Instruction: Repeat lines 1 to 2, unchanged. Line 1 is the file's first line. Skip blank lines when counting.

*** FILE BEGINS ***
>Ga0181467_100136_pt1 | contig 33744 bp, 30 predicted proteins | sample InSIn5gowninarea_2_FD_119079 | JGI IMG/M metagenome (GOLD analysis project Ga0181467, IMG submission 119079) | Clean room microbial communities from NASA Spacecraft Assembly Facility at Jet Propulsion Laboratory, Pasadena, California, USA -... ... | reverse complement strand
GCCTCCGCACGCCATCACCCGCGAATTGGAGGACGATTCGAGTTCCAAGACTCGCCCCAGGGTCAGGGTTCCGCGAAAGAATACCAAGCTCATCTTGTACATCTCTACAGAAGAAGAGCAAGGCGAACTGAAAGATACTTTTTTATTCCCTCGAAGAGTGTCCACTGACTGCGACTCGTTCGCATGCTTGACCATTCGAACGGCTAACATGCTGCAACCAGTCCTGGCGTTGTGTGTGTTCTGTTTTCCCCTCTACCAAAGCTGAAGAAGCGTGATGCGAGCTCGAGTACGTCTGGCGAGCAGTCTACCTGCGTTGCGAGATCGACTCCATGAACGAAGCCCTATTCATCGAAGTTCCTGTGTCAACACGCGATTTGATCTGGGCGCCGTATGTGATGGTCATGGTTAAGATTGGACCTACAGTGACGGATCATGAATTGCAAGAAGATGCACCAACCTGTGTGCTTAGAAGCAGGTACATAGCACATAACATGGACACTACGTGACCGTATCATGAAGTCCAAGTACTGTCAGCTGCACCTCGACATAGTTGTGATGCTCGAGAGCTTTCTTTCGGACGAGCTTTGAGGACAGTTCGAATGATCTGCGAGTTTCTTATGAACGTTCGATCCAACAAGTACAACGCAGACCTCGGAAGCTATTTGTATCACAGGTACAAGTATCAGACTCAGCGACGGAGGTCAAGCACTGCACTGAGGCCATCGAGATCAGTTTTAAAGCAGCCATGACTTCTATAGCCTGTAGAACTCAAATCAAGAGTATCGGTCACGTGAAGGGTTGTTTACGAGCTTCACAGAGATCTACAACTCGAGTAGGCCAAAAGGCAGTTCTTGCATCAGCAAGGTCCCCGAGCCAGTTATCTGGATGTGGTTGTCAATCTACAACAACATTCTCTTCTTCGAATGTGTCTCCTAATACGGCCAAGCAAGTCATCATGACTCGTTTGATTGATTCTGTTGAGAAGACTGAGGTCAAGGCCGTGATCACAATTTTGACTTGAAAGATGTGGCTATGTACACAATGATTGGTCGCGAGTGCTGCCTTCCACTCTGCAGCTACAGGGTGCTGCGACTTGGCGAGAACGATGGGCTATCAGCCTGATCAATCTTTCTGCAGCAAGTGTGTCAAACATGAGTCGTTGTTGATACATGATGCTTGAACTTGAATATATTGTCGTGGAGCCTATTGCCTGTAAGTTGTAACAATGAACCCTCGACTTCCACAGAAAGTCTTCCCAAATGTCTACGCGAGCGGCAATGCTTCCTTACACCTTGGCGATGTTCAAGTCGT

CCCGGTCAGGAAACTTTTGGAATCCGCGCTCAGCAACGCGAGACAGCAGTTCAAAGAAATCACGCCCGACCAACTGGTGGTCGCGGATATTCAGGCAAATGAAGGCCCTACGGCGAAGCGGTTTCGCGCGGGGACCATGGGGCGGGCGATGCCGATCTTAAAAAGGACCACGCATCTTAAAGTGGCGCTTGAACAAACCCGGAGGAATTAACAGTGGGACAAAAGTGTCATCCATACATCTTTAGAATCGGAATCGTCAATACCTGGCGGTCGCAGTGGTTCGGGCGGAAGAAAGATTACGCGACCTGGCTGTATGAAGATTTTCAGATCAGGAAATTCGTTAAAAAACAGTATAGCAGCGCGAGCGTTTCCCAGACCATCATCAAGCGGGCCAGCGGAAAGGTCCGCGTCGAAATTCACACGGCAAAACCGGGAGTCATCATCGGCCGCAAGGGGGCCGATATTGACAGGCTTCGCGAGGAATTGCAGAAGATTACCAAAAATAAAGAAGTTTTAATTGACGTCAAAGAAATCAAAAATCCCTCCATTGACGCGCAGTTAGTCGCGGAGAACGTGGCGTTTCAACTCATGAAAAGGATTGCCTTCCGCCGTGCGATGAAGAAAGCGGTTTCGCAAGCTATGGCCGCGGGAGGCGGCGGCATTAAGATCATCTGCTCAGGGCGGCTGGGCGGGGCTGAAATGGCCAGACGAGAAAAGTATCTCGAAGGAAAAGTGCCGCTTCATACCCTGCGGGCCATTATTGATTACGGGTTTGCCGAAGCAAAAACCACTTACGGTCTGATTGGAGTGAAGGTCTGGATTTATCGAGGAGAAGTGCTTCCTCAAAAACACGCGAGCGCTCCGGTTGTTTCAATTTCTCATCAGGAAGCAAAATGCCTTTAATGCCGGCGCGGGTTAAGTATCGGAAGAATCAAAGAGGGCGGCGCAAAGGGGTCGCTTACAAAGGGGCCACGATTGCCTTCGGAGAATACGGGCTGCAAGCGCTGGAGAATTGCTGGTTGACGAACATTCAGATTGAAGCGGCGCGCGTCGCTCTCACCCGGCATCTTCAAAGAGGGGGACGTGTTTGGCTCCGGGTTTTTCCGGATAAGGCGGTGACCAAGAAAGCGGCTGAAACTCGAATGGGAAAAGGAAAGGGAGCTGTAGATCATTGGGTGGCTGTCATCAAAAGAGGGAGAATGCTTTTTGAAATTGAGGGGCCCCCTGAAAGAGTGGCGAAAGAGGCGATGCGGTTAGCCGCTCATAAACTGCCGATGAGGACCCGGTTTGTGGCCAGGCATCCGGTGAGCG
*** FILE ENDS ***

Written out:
>Ga0181467_100136_pt1 | contig 33744 bp, 30 predicted proteins | sample InSIn5gowninarea_2_FD_119079 | JGI IMG/M metagenome (GOLD analysis project Ga0181467, IMG submission 119079) | Clean room microbial communities from NASA Spacecraft Assembly Facility at Jet Propulsion Laboratory, Pasadena, California, USA -... ... | reverse complement strand
GCCTCCGCACGCCATCACCCGCGAATTGGAGGACGATTCGAGTTCCAAGACTCGCCCCAGGGTCAGGGTTCCGCGAAAGAATACCAAGCTCATCTTGTACATCTCTACAGAAGAAGAGCAAGGCGAACTGAAAGATACTTTTTTATTCCCTCGAAGAGTGTCCACTGACTGCGACTCGTTCGCATGCTTGACCATTCGAACGGCTAACATGCTGCAACCAGTCCTGGCGTTGTGTGTGTTCTGTTTTCCCCTCTACCAAAGCTGAAGAAGCGTGATGCGAGCTCGAGTACGTCTGGCGAGCAGTCTACCTGCGTTGCGAGATCGACTCCATGAACGAAGCCCTATTCATCGAAGTTCCTGTGTCAACACGCGATTTGATCTGGGCGCCGTATGTGATGGTCATGGTTAAGATTGGACCTACAGTGACGGATCATGAATTGCAAGAAGATGCACCAACCTGTGTGCTTAGAAGCAGGTACATAGCACATAACATGGACACTACGTGACCGTATCATGAAGTCCAAGTACTGTCAGCTGCACCTCGACATAGTTGTGATGCTCGAGAGCTTTCTTTCGGACGAGCTTTGAGGACAGTTCGAATGATCTGCGAGTTTCTTATGAACGTTCGATCCAACAAGTACAACGCAGACCTCGGAAGCTATTTGTATCACAGGTACAAGTATCAGACTCAGCGACGGAGGTCAAGCACTGCACTGAGGCCATCGAGATCAGTTTTAAAGCAGCCATGACTTCTATAGCCTGTAGAACTCAAATCAAGAGTATCGGTCACGTGAAGGGTTGTTTACGAGCTTCACAGAGATCTACAACTCGAGTAGGCCAAAAGGCAGTTCTTGCATCAGCAAGGTCCCCGAGCCAGTTATCTGGATGTGGTTGTCAATCTACAACAACATTCTCTTCTTCGAATGTGTCTCCTAATACGGCCAAGCAAGTCATCATGACTCGTTTGATTGATTCTGTTGAGAAGACTGAGGTCAAGGCCGTGATCACAATTTTGACTTGAAAGATGTGGCTATGTACACAATGATTGGTCGCGAGTGCTGCCTTCCACTCTGCAGCTACAGGGTGCTGCGACTTGGCGAGAACGATGGGCTATCAGCCTGATCAATCTTTCTGCAGCAAGTGTGTCAAACATGAGTCGTTGTTGATACATGATGCTTGAACTTGAATATATTGTCGTGGAGCCTATTGCCTGTAAGTTGTAACAATGAACCCTCGACTTCCACAGAAAGTCTTCCCAAATGTCTACGCGAGCGGCAATGCTTCCTTACACCTTGGCGATGTTCAAGTCGT